Maybe I’m dense, but I’m having trouble getting to the core of your concern. I’d like to understand what your saying about how your own eschatology informs practical matters of mission and evangelism.

    It sounds like you are worried that some of us in the church are too mistaken in our own eschatologies to participate fully in the work of the kingdom. Am I hearing you correctly?

  • I shouldn’t post so fast…thinking a little further, I reacted instead of presenting. Let’s try a different tack.

    I believe that the Kingdom of God is advancing, but like a mustard seed, not a mighty wind. Doesn’t mean that God may not, again, use a mighty wind, but my own experience has led me to question the authenticity of large-number claims, particularly when the numbers seem to grow in proportion to the distance and unverifiability vis-a-vis the hearers.

    The “inaugurated eschatology” Kurt mentioned a few comments back, and which N.T. Wright discusses in “After You Believe,” is an eschatology of Jesus’ followers learning to do the hard work of living the New Kingdom life now. It’s being discovered in many small pockets. Might it become a larger wave? I’d love to say yes, but my life experience so far doesn’t lead me into that sort of hope. I would say that both the Biblical and historical evidence points more to little movements–remnants, we might say–than it does to Acts 2-style mass events.

  • John Holmes


    Fair enough; the post, I have my 3 year old talking to me in one ear. And trying to answer your argument in the other…so not as good as maybe more thought would give.

    But, one thing I find ironic is that nationalism can come in many forms not just government, but our theology can have nationalism in it, or our church life…

    I heard one man who was educated in a Western seminary, and his big thing was all these uneducated, Latino preachers needed to get a Western education like he did…

    To me that was laughable, there is a church in Brazil of 1,000,000 people, should we go teach him the laws of hermeneutics, to make him more effective…? That is nationalism sneaking up its ugly haughty head… And not a little pride too… I’m for education but let’s not say it’s the Holy Grail… Is that theological nationalism?

    I had a pastor who I know personally when in Africa, asked how many people, were members of this church in Nigeria; they said about 1 million… This is too many things just to be silly statistics flipped a certain way… Huge Crowds were there, he watched from a tree..

    I think what you are saying is that revival has to move to reformation of society, and you must see its fruits, but nevertheless, we are seeing mass conversion, and grass roots conversions in China, Latin America that is hard to ignore or minimize, even with the skeptical bent of a western education we are seeing something amazing.

    I just listened to a lecture on missions in the Orient in which I am less well versed than Latin America. The first 19 centuries, Christianity went form 0-1%, since 1900-1975, 1% -2%, since 1990-2000, 2% 4%, and you may say big deal, but wait, this is the mass of the worlds largest populations, several billion people live in this region. Now it is estimated by 2020 8%, its like a damn has broke, this is historic, this was not Jenkins or Cox, but another scholar at Gordon Conwell, so this is too many people talking of this to dismiss with a sweep of ouuh that just speculation, no, it is far from that…

    Case in Point, a man who is part of some churches that I affiliate with, started a church in the Philippians, 1980’s, just a few college kids. Now it is 40,000 in Manila some say closer to 50,000, something of a Kingdom activity is going on here…. I see it as the outpouring of the Sprit of God in the earth, and want to get more involved all the time. India too this is happening in huge ways..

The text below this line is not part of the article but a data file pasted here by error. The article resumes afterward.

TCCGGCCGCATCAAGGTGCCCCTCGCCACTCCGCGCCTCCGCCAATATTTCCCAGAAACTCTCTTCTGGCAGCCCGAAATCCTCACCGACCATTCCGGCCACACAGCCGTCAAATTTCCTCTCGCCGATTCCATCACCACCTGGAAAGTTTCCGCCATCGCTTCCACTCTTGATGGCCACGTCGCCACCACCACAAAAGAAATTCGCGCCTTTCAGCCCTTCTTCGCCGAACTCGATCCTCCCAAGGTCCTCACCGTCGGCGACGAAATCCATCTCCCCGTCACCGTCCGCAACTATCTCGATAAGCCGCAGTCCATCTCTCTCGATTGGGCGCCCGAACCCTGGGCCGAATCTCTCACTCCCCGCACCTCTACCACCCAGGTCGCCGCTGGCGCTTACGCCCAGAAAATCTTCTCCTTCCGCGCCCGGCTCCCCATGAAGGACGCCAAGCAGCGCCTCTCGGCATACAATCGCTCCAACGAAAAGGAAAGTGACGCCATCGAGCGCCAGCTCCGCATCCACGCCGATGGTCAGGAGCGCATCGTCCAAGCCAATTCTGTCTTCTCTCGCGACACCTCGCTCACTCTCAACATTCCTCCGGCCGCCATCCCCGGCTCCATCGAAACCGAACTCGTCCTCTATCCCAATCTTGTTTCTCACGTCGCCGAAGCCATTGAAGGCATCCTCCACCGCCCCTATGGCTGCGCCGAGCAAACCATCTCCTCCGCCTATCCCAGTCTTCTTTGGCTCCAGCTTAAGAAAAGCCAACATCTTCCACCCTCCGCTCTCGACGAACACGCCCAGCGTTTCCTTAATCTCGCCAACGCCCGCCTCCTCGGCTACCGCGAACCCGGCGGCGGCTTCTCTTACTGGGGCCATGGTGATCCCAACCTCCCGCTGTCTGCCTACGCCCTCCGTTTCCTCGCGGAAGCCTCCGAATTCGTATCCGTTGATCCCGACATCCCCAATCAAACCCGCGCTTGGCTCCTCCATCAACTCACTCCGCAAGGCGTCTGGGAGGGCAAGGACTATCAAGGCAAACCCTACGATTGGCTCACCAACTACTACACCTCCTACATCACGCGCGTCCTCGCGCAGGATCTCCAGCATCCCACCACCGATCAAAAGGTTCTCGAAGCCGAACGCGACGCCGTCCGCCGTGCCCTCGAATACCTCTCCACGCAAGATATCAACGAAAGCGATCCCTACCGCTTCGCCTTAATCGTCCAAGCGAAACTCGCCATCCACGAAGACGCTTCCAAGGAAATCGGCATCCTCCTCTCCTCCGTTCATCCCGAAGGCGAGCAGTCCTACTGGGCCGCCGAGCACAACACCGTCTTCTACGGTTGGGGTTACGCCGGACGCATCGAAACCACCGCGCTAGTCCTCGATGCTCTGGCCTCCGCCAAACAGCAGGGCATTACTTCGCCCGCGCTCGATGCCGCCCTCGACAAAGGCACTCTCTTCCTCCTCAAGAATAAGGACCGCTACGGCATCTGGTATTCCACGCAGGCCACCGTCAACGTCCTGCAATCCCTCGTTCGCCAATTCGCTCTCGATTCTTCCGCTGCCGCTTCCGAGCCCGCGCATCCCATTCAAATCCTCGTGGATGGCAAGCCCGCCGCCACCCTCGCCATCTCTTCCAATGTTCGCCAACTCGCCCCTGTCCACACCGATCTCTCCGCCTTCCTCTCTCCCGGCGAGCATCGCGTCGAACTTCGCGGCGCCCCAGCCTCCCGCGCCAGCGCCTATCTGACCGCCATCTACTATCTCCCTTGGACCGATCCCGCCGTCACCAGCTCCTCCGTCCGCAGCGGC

Let’s not let Western Christianity and its theological prejudices say there is no way you can have grapes that big or figs that big from the valley of Eschol??? We can either say we can by all means go in and possess the land or we can say the giants are too big, the powers are too strong…

    1 John 3:8 The Son of God appeared for this purpose that he might destroy the works of the devil….
    1 John 4:4 Greater is he that is in you than he that is in the world..

    1 John 5:5 and who is the one who overcomes the world but he who believes that Jesus Christ is the Son of God

    1 John 2:8 the darkness is passing away and THE TRUE LIGHT IS ALREADY SHINING

    These are all eschatological statements that Satan is doomed, by the first coming, that he was the god of this age, but another age is forcing the victory of Christ against him and destroying his hold on humanity and history, and saying let them go in Jesus name..

    I have seen much exorcism in Latin America, miracles, and true prophetic words given to me on several occasions by people who did not know Me, as well as amazing conversions and vital vibrant lion like churhces.

    They live like the book of Acts started yesterday… I just hope we don’t get caught in a Western mindset that says this is what the Dr. of theology say are the parameters and only these are valid… I’m saying who says? As a preacher I like says, who says all the bad stuff in the book is for now and all the good stuff is for a different age, called a millennial age. Who gave that man a right who came up with that way of looking at things to tell us that?

    Just a thought, not a sermon bro…


  • who says all the bad stuff in the book is for now and all the good stuff is for a different age, called a millennial age

    Ha, I like that! ;{)

    I’m glad you’ve seen the clear working of the spirit, John. May we all see it more. I agree with you that Satan is defeated (this happened with Jesus’ resurrection). He’s not gotten the memo yet, it seems, but that does not change the inevitability of the fact. And that’s as good a note to close on, as I can possibly think. Christ is lord and victor…whatever the details, we both know, believe, and affirm that!

    Shalom back at ya!

  • John Holmes

    Amen brother…. Christus Victor..

  • Is that the Tree of Gondor on Jesus?